How to Help Someone Who Is Having a Seizure

When someone is having is seizure, they will often experience involuntary movement, changes in behavior, and awareness for lasting a couple minutes to an hour. If you've never witnessed a seizure, you might be shocked, confused, scared, worried, or all of the above. The most important thing, however, is for you to remain calm.


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    Know the circumstances under which you should call for emergency medical services. If you are concerned for the person's safety and feel unable to help the person, you should call for emergency medical attention, but in many cases, a person having a seizure will not need emergency assistance. Often, a person will have medication with them. Ask when you can. This is helpful and can be useful to them right away. Get emergency assistance if:[1]
    • The person doesn't have a MedicAlert necklace or bracelet that says "epilepsy" or "seizure".
    • The seizure occurred in water.
    • A seizure occurs after the person complains of a sudden, severe headache or if it follows a head injury[2]
    • A seizure occurs after inhaling fumes or poison[3]
    • A seizure occurs with other signs of stroke, such as trouble speaking or understanding speech, loss of vision, and inability to move part or all of one side of the body.[4]
    • They are pregnant, hurt, or have a necklace or bracelet that says "diabetic". [5]
    • The seizure lasts more than 3 minutes[6]
    • A second seizure starts shortly after the first one stops, or if the person has already had a seizure in the past 24 hours.[7]
    • The person stops breathing for more than 30 seconds [8]
    • An hour after the seizure stops, the person does not respond normally or suffers from reduced awareness, drowsiness, confusion, nausea or vomiting, fever, or an inability to walk/stand.[9]
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    Become familiar with different kinds of seizures. The key to recognizing if a person is having a seizure, and knowing what to do, is to be prepared.[10]
    • Partial seizures affect only part of the brain.
      • Simple partial seizures (SPS). The person is awake and aware of what's happening; there could be twitching of one limb, unusual smell or taste, a strange feeling (like "pins and needles") or a sudden intense feeling of fear or joy. The person will usually need gentle reassurance.[11]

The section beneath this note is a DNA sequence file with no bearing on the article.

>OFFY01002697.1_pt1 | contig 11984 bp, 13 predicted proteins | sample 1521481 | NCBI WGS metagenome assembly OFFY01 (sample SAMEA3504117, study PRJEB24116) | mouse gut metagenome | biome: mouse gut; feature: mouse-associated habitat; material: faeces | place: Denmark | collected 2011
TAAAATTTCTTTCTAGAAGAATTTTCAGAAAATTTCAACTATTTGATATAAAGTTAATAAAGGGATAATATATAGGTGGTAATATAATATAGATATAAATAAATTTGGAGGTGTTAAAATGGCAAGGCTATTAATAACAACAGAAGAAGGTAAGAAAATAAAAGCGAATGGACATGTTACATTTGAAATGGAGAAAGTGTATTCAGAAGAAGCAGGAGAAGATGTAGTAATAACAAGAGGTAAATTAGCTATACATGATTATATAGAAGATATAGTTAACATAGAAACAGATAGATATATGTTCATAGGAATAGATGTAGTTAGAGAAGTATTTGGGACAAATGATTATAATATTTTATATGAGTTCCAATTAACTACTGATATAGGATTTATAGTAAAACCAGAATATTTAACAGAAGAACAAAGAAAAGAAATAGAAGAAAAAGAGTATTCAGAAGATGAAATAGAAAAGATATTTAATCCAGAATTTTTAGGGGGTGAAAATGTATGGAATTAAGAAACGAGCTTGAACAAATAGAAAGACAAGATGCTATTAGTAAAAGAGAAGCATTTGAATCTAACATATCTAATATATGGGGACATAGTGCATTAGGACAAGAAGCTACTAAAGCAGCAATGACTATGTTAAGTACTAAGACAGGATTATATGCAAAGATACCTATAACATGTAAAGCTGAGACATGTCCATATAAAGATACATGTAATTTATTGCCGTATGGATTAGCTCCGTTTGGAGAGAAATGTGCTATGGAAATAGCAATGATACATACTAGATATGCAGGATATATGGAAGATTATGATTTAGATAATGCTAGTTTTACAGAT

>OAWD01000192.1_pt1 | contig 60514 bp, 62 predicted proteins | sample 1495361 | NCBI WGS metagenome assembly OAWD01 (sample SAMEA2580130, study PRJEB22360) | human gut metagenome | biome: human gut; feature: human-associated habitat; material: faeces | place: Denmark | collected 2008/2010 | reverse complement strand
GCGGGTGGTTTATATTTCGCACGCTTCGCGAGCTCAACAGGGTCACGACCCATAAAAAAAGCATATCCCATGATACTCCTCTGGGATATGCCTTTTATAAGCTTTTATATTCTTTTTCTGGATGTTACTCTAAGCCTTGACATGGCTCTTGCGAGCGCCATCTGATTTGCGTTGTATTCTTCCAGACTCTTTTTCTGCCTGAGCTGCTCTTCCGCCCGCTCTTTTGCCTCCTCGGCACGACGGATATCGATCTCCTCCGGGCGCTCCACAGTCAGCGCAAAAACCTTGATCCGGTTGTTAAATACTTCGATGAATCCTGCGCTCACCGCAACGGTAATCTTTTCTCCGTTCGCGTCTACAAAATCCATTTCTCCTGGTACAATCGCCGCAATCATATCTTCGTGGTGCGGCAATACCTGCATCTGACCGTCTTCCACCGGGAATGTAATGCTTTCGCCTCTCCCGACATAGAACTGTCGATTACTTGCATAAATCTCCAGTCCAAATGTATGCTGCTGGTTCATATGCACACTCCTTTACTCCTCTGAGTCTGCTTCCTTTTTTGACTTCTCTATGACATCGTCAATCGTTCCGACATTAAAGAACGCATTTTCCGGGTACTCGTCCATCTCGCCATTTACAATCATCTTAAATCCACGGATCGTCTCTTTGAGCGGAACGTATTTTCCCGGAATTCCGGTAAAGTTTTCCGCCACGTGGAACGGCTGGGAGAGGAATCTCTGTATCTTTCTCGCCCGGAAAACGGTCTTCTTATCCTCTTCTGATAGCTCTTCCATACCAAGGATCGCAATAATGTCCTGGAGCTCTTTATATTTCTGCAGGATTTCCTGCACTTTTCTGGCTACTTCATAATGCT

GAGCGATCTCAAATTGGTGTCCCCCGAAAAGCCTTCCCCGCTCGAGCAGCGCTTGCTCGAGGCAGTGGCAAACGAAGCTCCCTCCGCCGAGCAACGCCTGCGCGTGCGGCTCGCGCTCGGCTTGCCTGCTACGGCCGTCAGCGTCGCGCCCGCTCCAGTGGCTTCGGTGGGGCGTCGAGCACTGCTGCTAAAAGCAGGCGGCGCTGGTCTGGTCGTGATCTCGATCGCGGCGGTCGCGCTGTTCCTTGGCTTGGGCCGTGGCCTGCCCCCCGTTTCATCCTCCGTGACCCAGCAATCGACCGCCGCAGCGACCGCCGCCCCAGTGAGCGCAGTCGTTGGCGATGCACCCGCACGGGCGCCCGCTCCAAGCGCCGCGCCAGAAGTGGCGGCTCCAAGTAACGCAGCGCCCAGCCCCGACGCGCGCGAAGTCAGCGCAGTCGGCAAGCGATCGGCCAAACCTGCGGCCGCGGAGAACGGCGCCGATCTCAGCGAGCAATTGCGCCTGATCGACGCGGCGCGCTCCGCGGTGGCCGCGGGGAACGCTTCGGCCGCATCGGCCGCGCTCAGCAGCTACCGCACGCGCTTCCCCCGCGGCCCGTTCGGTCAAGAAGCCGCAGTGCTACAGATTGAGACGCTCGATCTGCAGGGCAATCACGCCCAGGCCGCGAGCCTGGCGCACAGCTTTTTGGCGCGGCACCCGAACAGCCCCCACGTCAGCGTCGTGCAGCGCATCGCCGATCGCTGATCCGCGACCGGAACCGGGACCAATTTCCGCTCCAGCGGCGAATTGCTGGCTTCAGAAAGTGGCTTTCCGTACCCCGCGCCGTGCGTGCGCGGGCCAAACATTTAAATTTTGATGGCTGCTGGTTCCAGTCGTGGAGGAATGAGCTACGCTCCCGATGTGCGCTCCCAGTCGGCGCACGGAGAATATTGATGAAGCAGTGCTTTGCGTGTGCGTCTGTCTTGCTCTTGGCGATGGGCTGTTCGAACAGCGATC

• Complex partial seizures (CPS). Consciousness is affected, and the person might wander around, behave strangely, and seem confused. It can last from a few seconds to a few minutes. Don't restrain them, gently guide them away from any dangerous situations (like a busy road), and speak quietly and calmly until they are reoriented. [12]
    • Primary generalized seizures are seizures that occur due to a broad electrical discharge in the brain that involves both sides simultaneously [13]
      • Absence or petit mal seizures. The person may look blank and cease to respond to what's going on around them. Stay with them and guide them away from dangerous situations. [14]
      • Tonic and Atonic seizures. In a tonic seizure, the person's muscles suddenly get stiff and if they're standing, they might fall backwards. [15] In an atonic seizure, the person's muscles will suddenly relax and they get "floppy" -- they'll often fall forward instead of backwards. Both seizures are brief and sudden, and the person tends to recover quickly. [16]
      • Myoclonic seizures are when a person's limb (or part of their limb) starts jerking. These seizures are brief, and they often happen shortly after waking up. They can happen in clusters. [17]
      • Tonic clonic (convulsive) or grand mal seizures. The person falls to the ground and makes shaking or jerking movements. Their breathing is affected, they may go blue, and they may bite their tongue. Emergency services should be called as a long grand mal seizure may be life threatening, and may be the first symptom of a severe neurological disorder if the patient does not have epilepsy.[18]
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    Ease the person to the floor so they don't fall. If possible, roll the person onto their side, so that if they vomit, they don't choke on or inhale it.[19] (It is best to roll them onto their left side, however, do not become flustered if you forget this; either side is better than leaving them on their back.)
    • Whatever you do, don't ever restrain a person having a seizure, even if they are moving violently. Instead, move any objects that could injure them away from them.[20]
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    Make sure the person is breathing. If their breathing is difficult, check that nothing is blocking their airway, like food.[10] Otherwise, do not insert anything into the person's mouth.
    • Although some sources recommend putting a handkerchief or any rolled up fabric between the teeth so that the person doesn't bite his or her tongue, the prevailing advice is that you may do more harm than good by trying to put something (even water, pills, or food) in their mouth.